The UK government's IT infrastructure continues to be targeted by hackers, new figures have revealed.
In response to a series of parliamentary questions by Liberal Democrat Paul Burstow, government departments have revealed the level of hacking attempts against them in recent years.
The Ministry of Defence (MoD) has provided the most detailed answer, revealing that there have been 30 "hacking incidents" this year, compared to 36 last year and 12 in 2003.
The majority of hacking attempts came from within, the MoD said, describing 15 attempts as "internal misuse of resources", compared to 10 attacks last year.
Two incidents were labelled as internal "privilege abuse", one as internal "unauthorised access" and one as internal "unauthorised modification".
Six were defined as external probes or scans, and one other as a "computer network exploitation".
But unlike 2003 and 2004, so far this year no cases of external unauthorised access have been recorded at the MoD, it said.
Don Touhig, undersecretary of state for defence, said in response to a parliamentary question: "Some of the hacking incidents... represent precursor activity (such as probes or scans) to a hacking attack."
"In many cases, the protective measures deployed to safeguard MoD information systems are likely to have dissuaded hackers from developing their reconnaissance into a proper hacking attack. None of the reported incidents of hacking had any operational impact."
The Department of Transport said it and its agencies recorded 30 cases of computer hacking in 2002-03, 71 cases in 2003-04, 31 cases in 2004-05 and one case to date in 2005-06.
The Department for International Development (DFID) admitted to being hacked twice in recent years.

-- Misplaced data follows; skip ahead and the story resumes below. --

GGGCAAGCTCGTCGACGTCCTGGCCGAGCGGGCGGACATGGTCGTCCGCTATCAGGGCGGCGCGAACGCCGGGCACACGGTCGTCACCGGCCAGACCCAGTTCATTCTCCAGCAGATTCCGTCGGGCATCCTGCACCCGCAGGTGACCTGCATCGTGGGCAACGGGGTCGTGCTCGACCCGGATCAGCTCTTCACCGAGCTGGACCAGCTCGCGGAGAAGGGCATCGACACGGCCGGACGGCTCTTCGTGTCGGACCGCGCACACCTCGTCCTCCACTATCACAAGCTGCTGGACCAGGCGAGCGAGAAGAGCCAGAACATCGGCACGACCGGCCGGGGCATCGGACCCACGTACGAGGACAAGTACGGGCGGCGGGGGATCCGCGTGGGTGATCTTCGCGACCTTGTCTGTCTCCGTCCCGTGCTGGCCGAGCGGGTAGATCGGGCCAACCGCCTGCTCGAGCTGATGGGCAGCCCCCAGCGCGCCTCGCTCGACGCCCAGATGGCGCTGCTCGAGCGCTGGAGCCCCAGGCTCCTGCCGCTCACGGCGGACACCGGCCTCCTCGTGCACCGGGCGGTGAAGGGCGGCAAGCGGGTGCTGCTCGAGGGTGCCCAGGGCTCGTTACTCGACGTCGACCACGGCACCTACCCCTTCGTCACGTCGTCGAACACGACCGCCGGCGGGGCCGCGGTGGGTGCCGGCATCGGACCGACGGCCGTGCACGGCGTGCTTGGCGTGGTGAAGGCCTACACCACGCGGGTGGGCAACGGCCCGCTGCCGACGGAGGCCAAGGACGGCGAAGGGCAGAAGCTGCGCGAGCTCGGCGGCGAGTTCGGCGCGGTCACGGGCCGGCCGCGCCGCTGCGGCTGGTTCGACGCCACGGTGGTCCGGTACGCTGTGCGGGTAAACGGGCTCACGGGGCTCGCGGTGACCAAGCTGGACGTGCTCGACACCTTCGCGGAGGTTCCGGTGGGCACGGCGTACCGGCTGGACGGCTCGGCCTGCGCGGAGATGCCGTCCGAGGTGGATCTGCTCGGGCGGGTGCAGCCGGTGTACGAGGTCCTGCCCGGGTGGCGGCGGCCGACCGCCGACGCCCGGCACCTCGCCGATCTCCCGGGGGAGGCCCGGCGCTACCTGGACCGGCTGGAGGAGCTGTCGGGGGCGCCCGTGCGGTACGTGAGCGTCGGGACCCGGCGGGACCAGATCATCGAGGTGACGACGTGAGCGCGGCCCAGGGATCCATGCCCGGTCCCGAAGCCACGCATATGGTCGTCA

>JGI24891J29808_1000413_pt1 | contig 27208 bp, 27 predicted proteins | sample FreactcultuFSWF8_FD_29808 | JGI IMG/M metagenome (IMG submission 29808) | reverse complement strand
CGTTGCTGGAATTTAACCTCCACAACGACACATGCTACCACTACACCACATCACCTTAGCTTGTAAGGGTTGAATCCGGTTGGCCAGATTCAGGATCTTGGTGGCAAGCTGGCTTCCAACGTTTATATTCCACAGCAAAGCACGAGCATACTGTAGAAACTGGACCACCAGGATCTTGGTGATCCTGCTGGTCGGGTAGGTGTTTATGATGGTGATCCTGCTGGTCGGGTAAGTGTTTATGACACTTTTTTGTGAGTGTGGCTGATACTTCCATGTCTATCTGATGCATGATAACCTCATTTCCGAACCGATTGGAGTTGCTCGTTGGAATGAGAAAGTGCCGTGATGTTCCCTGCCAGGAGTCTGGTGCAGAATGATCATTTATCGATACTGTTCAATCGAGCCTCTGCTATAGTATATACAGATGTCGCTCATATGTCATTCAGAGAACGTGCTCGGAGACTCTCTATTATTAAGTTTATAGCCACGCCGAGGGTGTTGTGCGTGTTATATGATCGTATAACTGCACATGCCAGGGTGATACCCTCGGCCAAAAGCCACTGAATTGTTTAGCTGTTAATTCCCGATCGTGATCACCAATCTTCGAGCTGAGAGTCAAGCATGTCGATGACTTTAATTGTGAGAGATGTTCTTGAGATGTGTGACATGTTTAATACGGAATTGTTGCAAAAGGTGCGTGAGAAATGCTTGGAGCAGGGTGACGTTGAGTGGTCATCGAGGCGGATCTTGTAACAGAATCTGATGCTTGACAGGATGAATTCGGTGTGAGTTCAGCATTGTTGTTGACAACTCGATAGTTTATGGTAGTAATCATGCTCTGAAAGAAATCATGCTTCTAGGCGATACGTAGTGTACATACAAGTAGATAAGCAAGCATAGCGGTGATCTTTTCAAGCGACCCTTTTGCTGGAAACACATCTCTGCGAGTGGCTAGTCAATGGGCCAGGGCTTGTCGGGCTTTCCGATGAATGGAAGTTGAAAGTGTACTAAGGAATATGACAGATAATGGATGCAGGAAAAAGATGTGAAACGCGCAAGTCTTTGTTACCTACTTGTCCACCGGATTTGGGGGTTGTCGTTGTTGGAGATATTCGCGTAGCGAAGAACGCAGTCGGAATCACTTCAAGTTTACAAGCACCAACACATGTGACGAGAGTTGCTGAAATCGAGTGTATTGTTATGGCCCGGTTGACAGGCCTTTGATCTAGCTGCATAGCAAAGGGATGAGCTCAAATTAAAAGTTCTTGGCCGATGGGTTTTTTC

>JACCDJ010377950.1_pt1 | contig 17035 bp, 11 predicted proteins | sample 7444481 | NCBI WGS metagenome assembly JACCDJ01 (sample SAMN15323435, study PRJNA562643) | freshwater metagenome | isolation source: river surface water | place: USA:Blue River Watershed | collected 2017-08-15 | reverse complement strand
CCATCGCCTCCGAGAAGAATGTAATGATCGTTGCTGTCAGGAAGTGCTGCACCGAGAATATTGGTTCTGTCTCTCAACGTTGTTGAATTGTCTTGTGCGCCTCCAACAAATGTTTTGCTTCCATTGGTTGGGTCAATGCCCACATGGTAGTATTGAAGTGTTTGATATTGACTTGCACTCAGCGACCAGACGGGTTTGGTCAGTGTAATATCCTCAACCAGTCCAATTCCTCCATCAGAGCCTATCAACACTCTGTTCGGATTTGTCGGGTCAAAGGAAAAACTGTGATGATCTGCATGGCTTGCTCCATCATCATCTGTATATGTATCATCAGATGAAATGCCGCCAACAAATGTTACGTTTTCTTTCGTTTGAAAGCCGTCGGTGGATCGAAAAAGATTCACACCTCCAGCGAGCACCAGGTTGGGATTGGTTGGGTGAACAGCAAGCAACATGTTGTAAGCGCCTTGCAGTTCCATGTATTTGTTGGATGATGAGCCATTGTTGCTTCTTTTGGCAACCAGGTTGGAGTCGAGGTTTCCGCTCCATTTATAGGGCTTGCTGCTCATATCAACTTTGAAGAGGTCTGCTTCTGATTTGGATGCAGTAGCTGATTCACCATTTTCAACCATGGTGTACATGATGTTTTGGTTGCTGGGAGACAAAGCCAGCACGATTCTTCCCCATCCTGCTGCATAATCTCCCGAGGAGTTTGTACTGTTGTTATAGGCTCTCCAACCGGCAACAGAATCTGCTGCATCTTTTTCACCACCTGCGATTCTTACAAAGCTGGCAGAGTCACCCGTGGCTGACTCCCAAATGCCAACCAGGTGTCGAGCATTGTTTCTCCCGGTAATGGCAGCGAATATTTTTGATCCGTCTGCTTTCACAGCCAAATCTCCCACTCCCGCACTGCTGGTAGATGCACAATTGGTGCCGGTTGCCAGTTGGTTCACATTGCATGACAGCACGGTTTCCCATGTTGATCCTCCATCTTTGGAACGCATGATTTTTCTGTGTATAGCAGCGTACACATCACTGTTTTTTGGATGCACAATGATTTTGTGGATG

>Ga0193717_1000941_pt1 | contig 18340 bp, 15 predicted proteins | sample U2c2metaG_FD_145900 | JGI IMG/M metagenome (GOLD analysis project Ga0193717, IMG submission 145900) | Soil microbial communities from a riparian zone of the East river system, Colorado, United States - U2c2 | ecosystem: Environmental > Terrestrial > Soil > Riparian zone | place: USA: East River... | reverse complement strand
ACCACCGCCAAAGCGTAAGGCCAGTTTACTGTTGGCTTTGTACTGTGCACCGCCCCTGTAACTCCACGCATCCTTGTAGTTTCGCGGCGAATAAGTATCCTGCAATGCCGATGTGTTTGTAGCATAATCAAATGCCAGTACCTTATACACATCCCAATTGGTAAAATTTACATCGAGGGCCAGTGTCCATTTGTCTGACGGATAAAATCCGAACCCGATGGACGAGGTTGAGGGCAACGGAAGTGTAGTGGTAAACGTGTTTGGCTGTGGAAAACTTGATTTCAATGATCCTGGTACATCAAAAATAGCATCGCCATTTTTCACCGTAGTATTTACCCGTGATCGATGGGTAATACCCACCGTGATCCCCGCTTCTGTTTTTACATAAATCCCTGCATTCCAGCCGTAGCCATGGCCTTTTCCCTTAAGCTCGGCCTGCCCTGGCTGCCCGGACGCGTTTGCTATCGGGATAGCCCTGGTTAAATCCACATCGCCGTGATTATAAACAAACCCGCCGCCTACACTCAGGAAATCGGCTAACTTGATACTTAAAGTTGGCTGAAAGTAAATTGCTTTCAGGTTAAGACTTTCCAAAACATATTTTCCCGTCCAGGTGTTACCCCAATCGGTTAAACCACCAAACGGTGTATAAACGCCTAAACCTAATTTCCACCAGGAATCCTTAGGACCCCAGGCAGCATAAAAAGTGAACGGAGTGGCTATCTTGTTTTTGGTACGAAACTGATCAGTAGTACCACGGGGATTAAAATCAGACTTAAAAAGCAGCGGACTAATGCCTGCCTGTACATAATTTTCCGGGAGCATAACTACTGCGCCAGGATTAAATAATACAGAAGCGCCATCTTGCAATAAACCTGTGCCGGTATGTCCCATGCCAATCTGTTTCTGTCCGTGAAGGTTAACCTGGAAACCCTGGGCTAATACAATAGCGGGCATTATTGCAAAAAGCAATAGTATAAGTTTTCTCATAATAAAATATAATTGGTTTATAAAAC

Hilary Benn, International Development Secretary, said: "DFID computer systems were accessed illegally by computer hackers from outside the department on one occasion in each of the years 2003-04 and 2004-05."
The Department for Education and Skills said it had detected one case of computer hacking in 2004-05 "which was perpetrated by an outsider".
The Treasury said it had recorded one hack attack last year, and one in 2001-02 and 2002-03.
The Department for Culture, Media and Sport said its systems were accessed illegally from outside the department once in 2003.
But other departments insist they have managed to stop hackers getting in completely.
The Office of the Deputy Prime Minister said it had recorded no cases of hacking since it was set up in May 2002, and the Department of Health said there has been no reported incidents of computer hacking or fraud on its IT systems "either within or outside the department since 2001-02 year".
The Department of Trade and Industry also said it had not found any evidence of attacks, as did the Home Office, the Foreign Office and the Department for Environment, Food and Rural Affairs.